- Queen Isabel I of Spain also once claimed she only bathed twice in her whole life, when she was born and when she was married.
- Shoes that raise both the heel and the toes equal amounts are not considered to be high heels, but platform shoes.
- A 2008 study suggests that wearing high heels may improve the muscle tone of a woman’s pelvic floor, thereby having a potential positive effect on female stress urinary incontinence.
- Other studies show that long term wearing of high heels can cause sciatica, ingrown toenails, arthritis in the knees, lower back pain and plantar fasciitis, so… hmmm…
- William Kremer (25 January 2013). “Why did men stop wearing high heels?”. BBC News.
- Why Did Men Quit Wearing High Heels?
- From Manly to Sexy
- High Heel Footwear
- Sex, Power, and High Heels
- Etymology of Well Heeled
- The Bata Shoe Museum
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Great article, to whoever says makeup is for women and mock men for it. They (mostly men, but also some women) should be mocking women for wearing heels and boots, as they used to be for men. 🙂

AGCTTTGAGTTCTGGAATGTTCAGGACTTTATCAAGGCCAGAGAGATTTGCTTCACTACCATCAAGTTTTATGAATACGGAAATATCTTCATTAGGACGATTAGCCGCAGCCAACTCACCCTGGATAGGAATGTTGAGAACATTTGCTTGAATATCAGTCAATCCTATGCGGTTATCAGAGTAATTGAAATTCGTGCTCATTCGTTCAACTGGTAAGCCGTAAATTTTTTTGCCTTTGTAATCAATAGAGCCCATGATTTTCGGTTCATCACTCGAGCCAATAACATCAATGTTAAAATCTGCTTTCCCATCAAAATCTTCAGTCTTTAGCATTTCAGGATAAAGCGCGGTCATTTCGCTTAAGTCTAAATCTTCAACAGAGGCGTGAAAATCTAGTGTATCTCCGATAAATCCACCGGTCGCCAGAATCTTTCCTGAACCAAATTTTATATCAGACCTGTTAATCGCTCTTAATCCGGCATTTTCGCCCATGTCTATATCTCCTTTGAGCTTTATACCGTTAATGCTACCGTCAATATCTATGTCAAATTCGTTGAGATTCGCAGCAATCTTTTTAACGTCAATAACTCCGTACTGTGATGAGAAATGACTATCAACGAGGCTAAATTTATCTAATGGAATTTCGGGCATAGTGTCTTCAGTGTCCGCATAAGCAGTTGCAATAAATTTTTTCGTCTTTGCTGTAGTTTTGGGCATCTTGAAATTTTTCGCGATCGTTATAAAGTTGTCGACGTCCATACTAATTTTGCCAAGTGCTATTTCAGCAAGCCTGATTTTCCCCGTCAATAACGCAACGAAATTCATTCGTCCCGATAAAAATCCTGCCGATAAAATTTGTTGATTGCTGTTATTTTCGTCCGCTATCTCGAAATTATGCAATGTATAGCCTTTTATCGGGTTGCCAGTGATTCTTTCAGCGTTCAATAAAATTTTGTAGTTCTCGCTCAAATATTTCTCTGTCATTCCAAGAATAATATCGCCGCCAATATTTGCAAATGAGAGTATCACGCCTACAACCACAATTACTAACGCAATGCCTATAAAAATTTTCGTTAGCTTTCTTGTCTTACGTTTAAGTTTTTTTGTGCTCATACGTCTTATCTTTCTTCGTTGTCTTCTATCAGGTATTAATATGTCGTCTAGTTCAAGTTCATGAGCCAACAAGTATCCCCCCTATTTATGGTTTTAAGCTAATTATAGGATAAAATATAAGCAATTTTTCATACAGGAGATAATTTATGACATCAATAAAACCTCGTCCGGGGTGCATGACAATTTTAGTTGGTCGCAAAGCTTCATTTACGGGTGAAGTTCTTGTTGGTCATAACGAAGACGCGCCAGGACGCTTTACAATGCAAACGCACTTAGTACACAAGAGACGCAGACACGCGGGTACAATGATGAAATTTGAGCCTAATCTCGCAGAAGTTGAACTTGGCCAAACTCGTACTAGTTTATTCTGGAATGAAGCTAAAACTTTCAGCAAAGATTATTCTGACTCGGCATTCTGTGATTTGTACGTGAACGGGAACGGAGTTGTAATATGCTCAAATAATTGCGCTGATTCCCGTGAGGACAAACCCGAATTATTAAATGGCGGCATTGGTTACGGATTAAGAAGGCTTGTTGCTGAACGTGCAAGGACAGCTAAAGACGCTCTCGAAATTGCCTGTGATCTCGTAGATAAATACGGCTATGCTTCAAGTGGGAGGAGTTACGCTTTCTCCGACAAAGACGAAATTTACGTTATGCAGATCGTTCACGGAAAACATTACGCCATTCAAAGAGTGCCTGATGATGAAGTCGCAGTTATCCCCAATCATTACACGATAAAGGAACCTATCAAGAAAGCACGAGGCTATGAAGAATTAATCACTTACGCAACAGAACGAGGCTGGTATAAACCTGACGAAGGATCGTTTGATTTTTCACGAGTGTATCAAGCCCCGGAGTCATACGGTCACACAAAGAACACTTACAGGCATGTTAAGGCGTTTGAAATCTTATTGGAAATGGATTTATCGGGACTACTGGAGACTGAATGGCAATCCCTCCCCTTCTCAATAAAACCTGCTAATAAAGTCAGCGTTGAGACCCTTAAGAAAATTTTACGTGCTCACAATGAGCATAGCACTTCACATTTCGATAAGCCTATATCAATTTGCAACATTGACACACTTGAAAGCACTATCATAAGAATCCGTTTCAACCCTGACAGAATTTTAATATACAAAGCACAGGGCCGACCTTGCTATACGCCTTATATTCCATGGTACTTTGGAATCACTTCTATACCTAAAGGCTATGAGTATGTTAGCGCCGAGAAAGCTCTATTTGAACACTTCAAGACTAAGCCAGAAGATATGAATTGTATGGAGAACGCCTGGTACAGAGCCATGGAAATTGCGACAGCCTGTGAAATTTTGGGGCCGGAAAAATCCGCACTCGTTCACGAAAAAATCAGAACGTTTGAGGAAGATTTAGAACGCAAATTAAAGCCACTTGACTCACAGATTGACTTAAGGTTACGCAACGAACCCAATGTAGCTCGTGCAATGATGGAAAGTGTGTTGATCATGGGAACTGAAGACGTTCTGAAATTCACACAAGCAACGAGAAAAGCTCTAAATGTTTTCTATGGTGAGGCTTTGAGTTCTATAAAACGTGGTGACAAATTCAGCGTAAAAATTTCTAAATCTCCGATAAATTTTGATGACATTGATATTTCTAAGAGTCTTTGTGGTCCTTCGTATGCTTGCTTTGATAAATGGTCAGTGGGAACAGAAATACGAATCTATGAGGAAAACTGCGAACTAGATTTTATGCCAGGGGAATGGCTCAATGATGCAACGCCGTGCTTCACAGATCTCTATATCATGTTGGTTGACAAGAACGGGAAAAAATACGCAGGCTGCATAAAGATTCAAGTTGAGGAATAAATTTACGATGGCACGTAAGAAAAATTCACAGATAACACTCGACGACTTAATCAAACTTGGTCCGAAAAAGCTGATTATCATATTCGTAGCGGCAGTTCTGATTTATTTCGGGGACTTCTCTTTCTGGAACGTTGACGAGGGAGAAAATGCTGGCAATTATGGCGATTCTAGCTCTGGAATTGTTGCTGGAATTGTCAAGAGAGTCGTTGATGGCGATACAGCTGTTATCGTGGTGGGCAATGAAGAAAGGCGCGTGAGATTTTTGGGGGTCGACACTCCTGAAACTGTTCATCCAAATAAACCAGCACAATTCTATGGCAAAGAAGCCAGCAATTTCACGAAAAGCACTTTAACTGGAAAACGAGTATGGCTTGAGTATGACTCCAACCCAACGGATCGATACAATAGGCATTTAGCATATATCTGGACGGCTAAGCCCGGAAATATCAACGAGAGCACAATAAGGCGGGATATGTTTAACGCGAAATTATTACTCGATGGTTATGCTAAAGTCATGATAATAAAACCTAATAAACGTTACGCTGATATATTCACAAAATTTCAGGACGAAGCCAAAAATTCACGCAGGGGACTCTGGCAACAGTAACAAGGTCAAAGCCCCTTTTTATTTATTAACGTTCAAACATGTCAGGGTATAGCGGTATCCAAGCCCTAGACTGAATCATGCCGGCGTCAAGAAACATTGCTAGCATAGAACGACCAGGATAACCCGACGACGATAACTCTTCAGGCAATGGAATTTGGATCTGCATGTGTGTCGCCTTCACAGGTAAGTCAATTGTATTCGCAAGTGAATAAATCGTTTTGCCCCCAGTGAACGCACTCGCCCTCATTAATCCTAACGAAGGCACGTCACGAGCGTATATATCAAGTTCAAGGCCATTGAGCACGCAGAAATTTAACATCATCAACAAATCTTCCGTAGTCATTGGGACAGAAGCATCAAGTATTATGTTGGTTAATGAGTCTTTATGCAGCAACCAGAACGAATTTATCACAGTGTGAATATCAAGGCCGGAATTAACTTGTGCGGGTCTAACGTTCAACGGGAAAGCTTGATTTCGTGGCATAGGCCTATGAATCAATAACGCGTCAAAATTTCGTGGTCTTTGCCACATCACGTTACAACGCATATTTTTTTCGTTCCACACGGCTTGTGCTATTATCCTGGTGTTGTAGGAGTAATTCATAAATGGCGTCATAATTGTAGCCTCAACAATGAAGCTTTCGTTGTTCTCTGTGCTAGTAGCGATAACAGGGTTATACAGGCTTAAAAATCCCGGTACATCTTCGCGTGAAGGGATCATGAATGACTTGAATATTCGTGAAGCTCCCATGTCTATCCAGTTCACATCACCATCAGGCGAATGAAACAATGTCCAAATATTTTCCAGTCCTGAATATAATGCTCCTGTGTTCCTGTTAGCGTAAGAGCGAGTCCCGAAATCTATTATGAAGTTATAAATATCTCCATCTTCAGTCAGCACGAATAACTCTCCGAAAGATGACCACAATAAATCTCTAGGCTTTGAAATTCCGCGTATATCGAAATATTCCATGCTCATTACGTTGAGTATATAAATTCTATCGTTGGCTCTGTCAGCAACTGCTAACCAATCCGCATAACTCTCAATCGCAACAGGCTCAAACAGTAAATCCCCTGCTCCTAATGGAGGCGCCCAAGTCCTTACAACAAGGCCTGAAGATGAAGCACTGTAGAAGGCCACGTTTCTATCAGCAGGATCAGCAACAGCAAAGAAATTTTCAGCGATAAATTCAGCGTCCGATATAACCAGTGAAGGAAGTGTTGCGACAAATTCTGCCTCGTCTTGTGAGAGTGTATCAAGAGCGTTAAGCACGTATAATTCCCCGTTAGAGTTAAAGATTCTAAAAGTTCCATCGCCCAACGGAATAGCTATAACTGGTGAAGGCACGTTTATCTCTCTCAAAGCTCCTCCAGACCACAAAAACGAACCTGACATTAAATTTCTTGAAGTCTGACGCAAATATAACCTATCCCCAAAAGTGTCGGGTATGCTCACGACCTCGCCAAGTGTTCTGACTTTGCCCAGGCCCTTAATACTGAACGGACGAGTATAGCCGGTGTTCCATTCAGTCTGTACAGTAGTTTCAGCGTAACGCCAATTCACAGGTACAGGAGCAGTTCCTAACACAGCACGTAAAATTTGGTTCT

But, what happened to the comments? I read “18 comments” but I can’t see any.
@Antome: It’s a remnant of a feature of this particular wordpress theme where when people have a particular service installed on their site that contacts my site when they link to an article, it counts it as a comment. But as this adds no useful information, I’ve removed the code that displays those. I also recently figured out how to disable that altogether so that my site no longer listens to those pings, which helps in future articles, but not so much in old ones where they’ve already registered and appear in the comment counter.
Educated PEOPLE that know that the world DID NOT start in Europe. Asia and Africa wore makeup and wigs 3-6 thousand years before Europeans.